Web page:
I think I know what happened, but..

edward

Senior Member
Location
CA
Occupation
Electronologist
The lights went hay wire, dim, bright, dim, bright, funny noises.. then the power went out for a while. Brown out and then black out which to me it means lost neutral from utility. Now, this is what I don't understand, three of the 240V loads were damaged (well pump and controller) and the A/C compressor was making funny noises and it would run erratically until the breaker was shut off. Most of the 120V loads were OK, even the electronic dimmers. Only 120V damage was to motorized shades.

If it was a lost neutral, why would the 240V appliances get damaged. The property does have a SPD on the main service and it is OK indicating the issue was a lost neutral. If it was a surge, then why did the SPD survive?

Thank you for your input.
 

edward

Senior Member
Location
CA
Occupation
Electronologist
By "bad line" I assume you mean loose or lost connection on the energized conductor, correct?

My guess that the motors were damaged is because they were running at the time when this happened, correct?

What could have saved the motors?
 

edward

Senior Member
Location
CA
Occupation
Electronologist
If it was a lose neutral any straight 240 loads would not be damaged, and you would probably have more 120 volt loads destroyed I agree with post #2
That was my thought, then again I noticed the SPD was not triggered. I don't know much about the details and the internals of such device. So the event would not be considered a surge for the SPD to activate.

Besides the SPD that was not damaged, is there anything that can be incorporated in the electrical system to prevent damage from such event?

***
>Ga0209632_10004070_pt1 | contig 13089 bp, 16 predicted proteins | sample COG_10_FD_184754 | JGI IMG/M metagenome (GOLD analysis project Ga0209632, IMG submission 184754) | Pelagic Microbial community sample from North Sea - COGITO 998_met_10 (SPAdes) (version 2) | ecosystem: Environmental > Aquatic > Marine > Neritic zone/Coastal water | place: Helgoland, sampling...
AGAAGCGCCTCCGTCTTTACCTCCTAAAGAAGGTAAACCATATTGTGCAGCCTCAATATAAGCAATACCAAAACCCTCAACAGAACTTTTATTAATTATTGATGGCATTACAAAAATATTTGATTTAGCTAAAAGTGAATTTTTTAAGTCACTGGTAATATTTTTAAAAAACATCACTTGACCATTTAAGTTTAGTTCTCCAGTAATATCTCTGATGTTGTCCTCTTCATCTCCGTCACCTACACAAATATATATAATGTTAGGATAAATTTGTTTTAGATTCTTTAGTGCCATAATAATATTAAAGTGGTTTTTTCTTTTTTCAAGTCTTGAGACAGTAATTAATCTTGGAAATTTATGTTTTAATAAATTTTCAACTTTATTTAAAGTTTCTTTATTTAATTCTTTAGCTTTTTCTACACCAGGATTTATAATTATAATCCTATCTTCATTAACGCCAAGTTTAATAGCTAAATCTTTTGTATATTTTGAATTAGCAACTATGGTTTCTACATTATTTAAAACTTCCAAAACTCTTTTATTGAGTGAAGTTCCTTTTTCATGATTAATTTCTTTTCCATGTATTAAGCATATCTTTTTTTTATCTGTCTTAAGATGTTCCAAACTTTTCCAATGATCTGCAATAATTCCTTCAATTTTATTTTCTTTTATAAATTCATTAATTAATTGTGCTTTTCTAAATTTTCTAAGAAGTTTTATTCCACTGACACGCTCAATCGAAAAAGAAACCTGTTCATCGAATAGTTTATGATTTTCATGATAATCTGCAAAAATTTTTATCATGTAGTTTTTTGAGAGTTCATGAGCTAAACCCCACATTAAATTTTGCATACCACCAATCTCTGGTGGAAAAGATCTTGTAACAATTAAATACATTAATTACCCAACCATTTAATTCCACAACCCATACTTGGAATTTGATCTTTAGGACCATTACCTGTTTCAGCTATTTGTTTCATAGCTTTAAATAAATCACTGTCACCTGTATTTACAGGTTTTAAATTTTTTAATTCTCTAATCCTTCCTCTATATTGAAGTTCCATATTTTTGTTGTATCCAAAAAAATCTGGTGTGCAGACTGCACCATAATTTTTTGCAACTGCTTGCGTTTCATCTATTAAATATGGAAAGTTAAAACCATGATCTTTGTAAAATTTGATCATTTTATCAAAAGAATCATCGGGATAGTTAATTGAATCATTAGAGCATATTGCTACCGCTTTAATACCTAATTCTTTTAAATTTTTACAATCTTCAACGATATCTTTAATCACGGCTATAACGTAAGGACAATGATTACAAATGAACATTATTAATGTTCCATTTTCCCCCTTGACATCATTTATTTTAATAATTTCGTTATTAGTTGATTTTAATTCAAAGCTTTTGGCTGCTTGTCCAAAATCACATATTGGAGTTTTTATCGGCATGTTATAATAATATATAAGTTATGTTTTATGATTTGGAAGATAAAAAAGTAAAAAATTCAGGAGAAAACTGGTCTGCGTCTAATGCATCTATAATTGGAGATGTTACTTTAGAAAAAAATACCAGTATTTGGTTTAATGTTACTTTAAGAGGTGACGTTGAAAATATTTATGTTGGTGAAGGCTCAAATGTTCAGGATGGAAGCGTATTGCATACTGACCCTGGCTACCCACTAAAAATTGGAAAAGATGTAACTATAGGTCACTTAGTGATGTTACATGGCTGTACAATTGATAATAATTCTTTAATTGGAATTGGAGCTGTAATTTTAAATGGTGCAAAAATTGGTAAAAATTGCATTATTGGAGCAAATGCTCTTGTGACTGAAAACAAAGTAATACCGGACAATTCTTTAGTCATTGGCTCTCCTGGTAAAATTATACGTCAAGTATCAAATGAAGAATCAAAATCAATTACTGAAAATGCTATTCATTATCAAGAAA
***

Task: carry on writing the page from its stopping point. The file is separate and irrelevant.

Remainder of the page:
Electromatic

Senior Member
Location
Virginia
If there was something quirky going on with the utility, you could have under- and/or over-voltages that might be enough to damage some equipment but not necessarily enough to be seen as a "surge" by the SPD let alone make it self-sacrifice. There are phase-loss relays and under/over voltage relays that could be used, but it could become overly complicated for a typical residential setup.
 

synchro

Senior Member
Location
Chicago, IL
Occupation
EE
Most of the equipment that you mentioned was damaged had motors in them. As noted above, undervoltages can damage motors due to increases in running current, and especially in starting current if there was a failure to start. Other types of loads like lighting, etc. will typically not be damaged by an undervoltage.
 

LarryFine

Master Electrician Electric Contractor Richmond VA
Location
Henrico County, VA
Occupation
Electrical Contractor
Most of the equipment that you mentioned was damaged had motors in them. As noted above, undervoltages can damage motors due to increases in running current, and especially in starting current if there was a failure to start. Other types of loads like lighting, etc. will typically not be damaged by an undervoltage.
That's what led me to my conclusion.
 

edward

Senior Member
Location
CA
Occupation
Electronologist
Thank you for your replies.

If anyone has experience, would you please direct me to phase-loss relays and/or under/over voltage relays.
 

Electromatic

Senior Member
Location
Virginia
Here's a page from Allied Electronics:

You'll have to figure out what voltages you want to monitor and what your tolerances would be. Also, most of the relays are probably not rated to carry a well pump or compressor. You'd have to have the relay controlling a contactor. As I noted before, going through all of this for a residential application is likely not worth it unless you have a really unreliable utility provider.
 
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